Volume X | Issue 2 | Fall 2010
A mural in Littleton, Colo., depicts a thriving community. The story of economic gardening began in Littleton in 1987 when a major employer laid off thousands of workers. Photo: David Bee

Rethinking the way we grow jobs

Let’s pay more attention to germinating businesses already here

By Brent Barton, Bob Jenson and Jefferson Smith, Oregon House of Representatives

In the long run, between the hunters and the farmers, the farmers always win.” —Anonymous 

We often ask how to attract businesses to locate here. But what about growing businesses that already call Oregon home? 

The current economic crisis requires us to hone and rethink business development. Attention often focuses on reeling in big fish. In addition to being increasingly competitive and costly, this mindset reflects an era when Fortune 500 companies employed a larger share of workers. Recently, “stage-two” businesses — often defined as having from 10 to 100 employees — have emerged as the top job creators and drivers of growth. We can capitalize on this trend by paying more attention to germinating businesses already here. In other words, in addition to “economic hunting,” we need “economic gardening.”

The story of economic gardening began in Littleton, Colo., in 1987 when a major employer laid off several thousand workers. Economic development director Chris Gibbons looked at luring in another major manufacturer, but he took a different route when he realized that any company chasing lower costs might soon leave for better offers elsewhere. 

economic gardening presents an opportunity to amplify our work

Having seen research from MIT’s David Birch contending most new jobs came from a community’s small and medium-size businesses, Gibbons set out to grow Littleton’s economy from within. Twenty years later, Littleton’s job base has grown twofold, while population has grown less than 25 percent. 

Economic gardening is now the subject of a chapter in the Small Business Administration’s book, entrepreneurial foundations promote it heavily and a number of communities have launched economic gardening strategies.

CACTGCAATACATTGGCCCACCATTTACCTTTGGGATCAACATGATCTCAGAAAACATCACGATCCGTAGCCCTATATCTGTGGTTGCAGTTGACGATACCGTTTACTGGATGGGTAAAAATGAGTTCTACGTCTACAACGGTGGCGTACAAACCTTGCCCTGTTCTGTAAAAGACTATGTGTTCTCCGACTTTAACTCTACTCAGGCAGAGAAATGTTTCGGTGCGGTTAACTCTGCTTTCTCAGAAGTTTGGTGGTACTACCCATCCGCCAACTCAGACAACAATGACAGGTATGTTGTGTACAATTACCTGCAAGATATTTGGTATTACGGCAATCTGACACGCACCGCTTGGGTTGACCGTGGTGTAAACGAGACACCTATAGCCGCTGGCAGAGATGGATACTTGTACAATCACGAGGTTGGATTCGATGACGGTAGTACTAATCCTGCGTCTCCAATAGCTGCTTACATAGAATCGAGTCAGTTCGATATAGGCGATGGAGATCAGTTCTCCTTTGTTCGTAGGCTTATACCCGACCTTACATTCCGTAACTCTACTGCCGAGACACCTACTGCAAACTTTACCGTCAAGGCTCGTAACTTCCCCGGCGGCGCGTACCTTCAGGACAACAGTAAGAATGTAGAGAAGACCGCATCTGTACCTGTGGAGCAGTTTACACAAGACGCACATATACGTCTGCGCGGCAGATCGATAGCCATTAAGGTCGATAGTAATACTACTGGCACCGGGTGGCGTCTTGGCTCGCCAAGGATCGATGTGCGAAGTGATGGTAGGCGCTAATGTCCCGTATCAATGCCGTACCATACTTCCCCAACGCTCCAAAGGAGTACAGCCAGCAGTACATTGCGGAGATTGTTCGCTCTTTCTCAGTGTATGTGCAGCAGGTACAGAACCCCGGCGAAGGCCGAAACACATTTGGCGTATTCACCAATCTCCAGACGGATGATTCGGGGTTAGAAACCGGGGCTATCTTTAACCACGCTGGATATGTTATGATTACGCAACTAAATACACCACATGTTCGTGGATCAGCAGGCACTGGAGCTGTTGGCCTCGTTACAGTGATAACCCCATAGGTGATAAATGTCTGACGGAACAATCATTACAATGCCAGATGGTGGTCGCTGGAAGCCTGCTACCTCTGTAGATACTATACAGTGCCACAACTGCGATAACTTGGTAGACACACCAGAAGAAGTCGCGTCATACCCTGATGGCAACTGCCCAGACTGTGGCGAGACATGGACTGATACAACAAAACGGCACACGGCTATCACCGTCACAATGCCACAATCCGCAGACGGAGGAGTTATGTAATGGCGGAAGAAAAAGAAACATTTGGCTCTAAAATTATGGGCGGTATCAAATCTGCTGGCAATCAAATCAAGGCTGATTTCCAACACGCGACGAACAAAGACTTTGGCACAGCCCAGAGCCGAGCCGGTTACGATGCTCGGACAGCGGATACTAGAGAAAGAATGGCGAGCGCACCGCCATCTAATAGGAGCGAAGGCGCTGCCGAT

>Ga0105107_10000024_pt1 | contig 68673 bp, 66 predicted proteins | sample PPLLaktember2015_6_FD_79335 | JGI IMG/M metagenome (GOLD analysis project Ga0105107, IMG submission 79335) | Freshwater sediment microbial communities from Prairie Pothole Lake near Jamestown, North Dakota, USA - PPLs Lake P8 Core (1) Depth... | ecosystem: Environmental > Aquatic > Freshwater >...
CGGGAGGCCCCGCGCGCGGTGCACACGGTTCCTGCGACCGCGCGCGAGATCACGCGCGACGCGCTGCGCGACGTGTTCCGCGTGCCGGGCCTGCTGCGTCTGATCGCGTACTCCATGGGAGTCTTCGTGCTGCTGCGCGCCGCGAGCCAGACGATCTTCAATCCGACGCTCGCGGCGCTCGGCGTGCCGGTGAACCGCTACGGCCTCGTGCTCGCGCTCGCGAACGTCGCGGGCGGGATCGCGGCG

Axiom Electronics, a high-tech company based in Beaverton, is a homegrown example of the value of this approach and of enhanced market information. One of the first clients of Beaverton’s economic gardening program, Axiom now supplies major aerospace companies across America. 

Market intelligence

Economic gardening boosts access of businesses to market intelligence. Wal-Mart or Microsoft have whole floors devoted to competitive analysis, market research and consumer trend tracking, but such tools are typically beyond the reach of smaller businesses. Companies drive their own success; economic gardening helps accelerate that drive. Providing access to intelligence, mentorship, enhanced business service connectivity and infrastructure is a key to unlocking the potential of local companies, creating jobs and revenue that stay in Oregon. 

Through Business Oregon efforts such as Oregon Inc. and others, our state works to encourage startups and make Oregon hospitable to bigger companies. As we build a high-road economy, economic gardening presents an opportunity to amplify our work. Rather than working harder to make Oregon the cheapest date with tax breaks and incentives, we should do more to nurture local businesses. 

A bill [HB 3644] we helped pass with a bipartisan super-majority in the recent special session will establish a task force of business leaders, economic developers and agency representatives to assess Oregon’s continuum of business services and recommend an economic gardening strategy. 

This small bill about a bigger thing [which was signed by the governor in March] will help push Oregon forward as a leader in homegrown business development.

Brent Barton, a Democrat, represents Clackamas; Bob Jenson, a Republican, represents Pendleton; and Jefferson Smith, a Democrat, represents Portland in the Oregon House of Representatives.   



The concept of economic gardening is gaining favor in many community development circles as an alternative to the traditional practice of recruiting—or hunting—businesses. Find out more about economic gardening at these sites:

Economic Gardening: An Entrepreneurial Approach to Economic DevelopmentIn 1987, the City of Littleton, Colorado pioneered a daring new strategy in an effort to infuse its faltering economy with new life. The approach resulted in a 71 percent increase in employment and a tripling of sales tax revenues since 1989 while providing no incentives or tax breaks. This website was developed in response to all the inquiries the town has received by communities that want to duplicate Littleton’s success. The site features a comprehensive essay by Christian Gibbons, the town’s director of Business/Industry Affairs, who conceived of the idea in the early 1980s.

The Oregon Economics BlogOSU professor Patrick Emerson offers a contrarian view of the economic gardening strategy. “The problem in Oregon is not the bureaucratic environment—in most measures of business friendliness Oregon scores near the top,” Emerson writes. “The problem is in the fundamentals, like education, where Oregon scores near the bottom.”

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